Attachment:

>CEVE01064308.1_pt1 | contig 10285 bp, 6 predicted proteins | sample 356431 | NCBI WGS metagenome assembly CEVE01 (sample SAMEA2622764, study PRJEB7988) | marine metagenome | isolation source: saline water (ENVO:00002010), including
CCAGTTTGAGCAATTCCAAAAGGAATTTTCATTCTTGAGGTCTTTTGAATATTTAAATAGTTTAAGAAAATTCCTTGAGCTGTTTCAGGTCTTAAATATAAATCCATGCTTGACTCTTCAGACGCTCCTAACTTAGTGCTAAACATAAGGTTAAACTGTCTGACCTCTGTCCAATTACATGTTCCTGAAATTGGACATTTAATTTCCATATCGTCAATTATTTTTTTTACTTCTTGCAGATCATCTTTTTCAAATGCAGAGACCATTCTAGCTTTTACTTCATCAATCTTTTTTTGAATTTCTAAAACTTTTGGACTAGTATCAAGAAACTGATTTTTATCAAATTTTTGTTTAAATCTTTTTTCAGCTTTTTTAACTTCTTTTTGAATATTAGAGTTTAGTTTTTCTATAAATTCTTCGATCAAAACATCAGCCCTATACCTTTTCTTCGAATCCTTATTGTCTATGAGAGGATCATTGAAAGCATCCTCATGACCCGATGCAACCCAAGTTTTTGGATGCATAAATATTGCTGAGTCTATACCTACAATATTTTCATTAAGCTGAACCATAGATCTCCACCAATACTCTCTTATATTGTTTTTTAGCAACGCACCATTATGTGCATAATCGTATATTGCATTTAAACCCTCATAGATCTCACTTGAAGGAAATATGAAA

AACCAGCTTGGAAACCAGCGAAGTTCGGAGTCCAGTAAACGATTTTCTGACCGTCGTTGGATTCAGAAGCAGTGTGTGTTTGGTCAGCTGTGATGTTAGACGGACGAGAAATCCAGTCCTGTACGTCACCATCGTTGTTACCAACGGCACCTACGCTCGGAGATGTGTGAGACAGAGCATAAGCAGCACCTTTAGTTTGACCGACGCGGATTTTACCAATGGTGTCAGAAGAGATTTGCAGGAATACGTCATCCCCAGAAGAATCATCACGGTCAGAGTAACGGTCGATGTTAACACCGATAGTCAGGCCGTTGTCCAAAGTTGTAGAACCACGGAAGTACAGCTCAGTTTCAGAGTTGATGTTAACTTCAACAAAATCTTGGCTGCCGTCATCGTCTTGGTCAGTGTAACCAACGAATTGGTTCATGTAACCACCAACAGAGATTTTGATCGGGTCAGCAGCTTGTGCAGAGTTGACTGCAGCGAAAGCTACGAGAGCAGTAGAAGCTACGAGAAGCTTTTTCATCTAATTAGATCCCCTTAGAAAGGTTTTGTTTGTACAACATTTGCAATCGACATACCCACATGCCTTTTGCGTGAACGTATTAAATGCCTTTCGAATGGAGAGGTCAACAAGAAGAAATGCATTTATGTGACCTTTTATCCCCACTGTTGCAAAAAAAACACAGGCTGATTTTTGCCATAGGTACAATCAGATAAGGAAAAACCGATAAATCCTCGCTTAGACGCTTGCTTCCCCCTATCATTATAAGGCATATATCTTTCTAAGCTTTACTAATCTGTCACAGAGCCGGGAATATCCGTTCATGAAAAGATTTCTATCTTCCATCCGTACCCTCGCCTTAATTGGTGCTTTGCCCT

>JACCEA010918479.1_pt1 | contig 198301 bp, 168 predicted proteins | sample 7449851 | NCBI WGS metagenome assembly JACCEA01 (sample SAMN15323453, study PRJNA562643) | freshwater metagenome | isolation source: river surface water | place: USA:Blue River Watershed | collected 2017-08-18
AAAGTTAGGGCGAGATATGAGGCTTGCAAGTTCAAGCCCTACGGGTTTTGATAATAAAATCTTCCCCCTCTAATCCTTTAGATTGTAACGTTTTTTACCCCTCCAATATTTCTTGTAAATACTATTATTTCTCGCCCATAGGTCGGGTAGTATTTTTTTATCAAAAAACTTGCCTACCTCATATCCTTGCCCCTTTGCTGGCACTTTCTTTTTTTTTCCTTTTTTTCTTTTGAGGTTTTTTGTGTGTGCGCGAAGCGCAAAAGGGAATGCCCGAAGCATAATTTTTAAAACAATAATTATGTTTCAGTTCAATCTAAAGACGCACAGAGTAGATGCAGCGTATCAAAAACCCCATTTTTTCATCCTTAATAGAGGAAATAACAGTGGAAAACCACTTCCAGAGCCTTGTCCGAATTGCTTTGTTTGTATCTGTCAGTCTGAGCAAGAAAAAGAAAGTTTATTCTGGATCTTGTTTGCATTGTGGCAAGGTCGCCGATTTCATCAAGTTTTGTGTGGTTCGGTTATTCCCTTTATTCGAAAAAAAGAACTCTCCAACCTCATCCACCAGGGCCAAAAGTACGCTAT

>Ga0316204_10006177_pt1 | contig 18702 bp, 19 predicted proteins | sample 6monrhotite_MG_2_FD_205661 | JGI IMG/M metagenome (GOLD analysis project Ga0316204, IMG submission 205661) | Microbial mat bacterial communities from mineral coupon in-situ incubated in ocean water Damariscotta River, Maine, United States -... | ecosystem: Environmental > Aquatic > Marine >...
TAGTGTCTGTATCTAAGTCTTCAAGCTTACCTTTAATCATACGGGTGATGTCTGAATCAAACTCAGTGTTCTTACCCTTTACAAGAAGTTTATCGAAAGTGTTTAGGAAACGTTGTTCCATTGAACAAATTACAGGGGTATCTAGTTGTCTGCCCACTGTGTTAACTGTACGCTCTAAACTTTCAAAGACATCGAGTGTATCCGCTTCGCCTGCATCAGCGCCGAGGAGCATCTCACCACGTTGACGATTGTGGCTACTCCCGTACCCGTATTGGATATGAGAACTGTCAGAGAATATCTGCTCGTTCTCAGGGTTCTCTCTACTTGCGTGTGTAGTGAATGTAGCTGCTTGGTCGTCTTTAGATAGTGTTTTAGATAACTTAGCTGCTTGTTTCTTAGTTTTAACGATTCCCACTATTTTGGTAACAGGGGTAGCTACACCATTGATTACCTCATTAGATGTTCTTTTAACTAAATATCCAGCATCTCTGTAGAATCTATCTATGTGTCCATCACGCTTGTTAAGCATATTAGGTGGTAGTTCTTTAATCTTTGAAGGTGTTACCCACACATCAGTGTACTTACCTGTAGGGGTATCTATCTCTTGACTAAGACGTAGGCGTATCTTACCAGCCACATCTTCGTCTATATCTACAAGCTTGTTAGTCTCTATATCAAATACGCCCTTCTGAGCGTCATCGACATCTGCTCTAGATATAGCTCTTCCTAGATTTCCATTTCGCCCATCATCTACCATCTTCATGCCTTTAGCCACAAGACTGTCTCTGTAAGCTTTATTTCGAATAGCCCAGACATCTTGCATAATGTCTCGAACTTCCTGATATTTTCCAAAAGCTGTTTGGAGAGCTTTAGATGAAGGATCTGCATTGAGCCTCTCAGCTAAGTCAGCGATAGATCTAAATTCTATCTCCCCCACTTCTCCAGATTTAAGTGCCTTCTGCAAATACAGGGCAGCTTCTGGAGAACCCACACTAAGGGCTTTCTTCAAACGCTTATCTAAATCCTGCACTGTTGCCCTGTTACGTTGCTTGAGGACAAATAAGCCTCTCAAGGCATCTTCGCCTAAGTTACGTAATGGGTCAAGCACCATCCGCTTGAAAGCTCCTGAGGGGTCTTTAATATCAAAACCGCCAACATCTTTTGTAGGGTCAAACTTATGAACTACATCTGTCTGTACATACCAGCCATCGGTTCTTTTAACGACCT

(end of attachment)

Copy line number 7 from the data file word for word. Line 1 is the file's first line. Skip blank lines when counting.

TAGTGTCTGTATCTAAGTCTTCAAGCTTACCTTTAATCATACGGGTGATGTCTGAATCAAACTCAGTGTTCTTACCCTTTACAAGAAGTTTATCGAAAGTGTTTAGGAAACGTTGTTCCATTGAACAAATTACAGGGGTATCTAGTTGTCTGCCCACTGTGTTAACTGTACGCTCTAAACTTTCAAAGACATCGAGTGTATCCGCTTCGCCTGCATCAGCGCCGAGGAGCATCTCACCACGTTGACGATTGTGGCTACTCCCGTACCCGTATTGGATATGAGAACTGTCAGAGAATATCTGCTCGTTCTCAGGGTTCTCTCTACTTGCGTGTGTAGTGAATGTAGCTGCTTGGTCGTCTTTAGATAGTGTTTTAGATAACTTAGCTGCTTGTTTCTTAGTTTTAACGATTCCCACTATTTTGGTAACAGGGGTAGCTACACCATTGATTACCTCATTAGATGTTCTTTTAACTAAATATCCAGCATCTCTGTAGAATCTATCTATGTGTCCATCACGCTTGTTAAGCATATTAGGTGGTAGTTCTTTAATCTTTGAAGGTGTTACCCACACATCAGTGTACTTACCTGTAGGGGTATCTATCTCTTGACTAAGACGTAGGCGTATCTTACCAGCCACATCTTCGTCTATATCTACAAGCTTGTTAGTCTCTATATCAAATACGCCCTTCTGAGCGTCATCGACATCTGCTCTAGATATAGCTCTTCCTAGATTTCCATTTCGCCCATCATCTACCATCTTCATGCCTTTAGCCACAAGACTGTCTCTGTAAGCTTTATTTCGAATAGCCCAGACATCTTGCATAATGTCTCGAACTTCCTGATATTTTCCAAAAGCTGTTTGGAGAGCTTTAGATGAAGGATCTGCATTGAGCCTCTCAGCTAAGTCAGCGATAGATCTAAATTCTATCTCCCCCACTTCTCCAGATTTAAGTGCCTTCTGCAAATACAGGGCAGCTTCTGGAGAACCCACACTAAGGGCTTTCTTCAAACGCTTATCTAAATCCTGCACTGTTGCCCTGTTACGTTGCTTGAGGACAAATAAGCCTCTCAAGGCATCTTCGCCTAAGTTACGTAATGGGTCAAGCACCATCCGCTTGAAAGCTCCTGAGGGGTCTTTAATATCAAAACCGCCAACATCTTTTGTAGGGTCAAACTTATGAACTACATCTGTCTGTACATACCAGCCATCGGTTCTTTTAACGACCT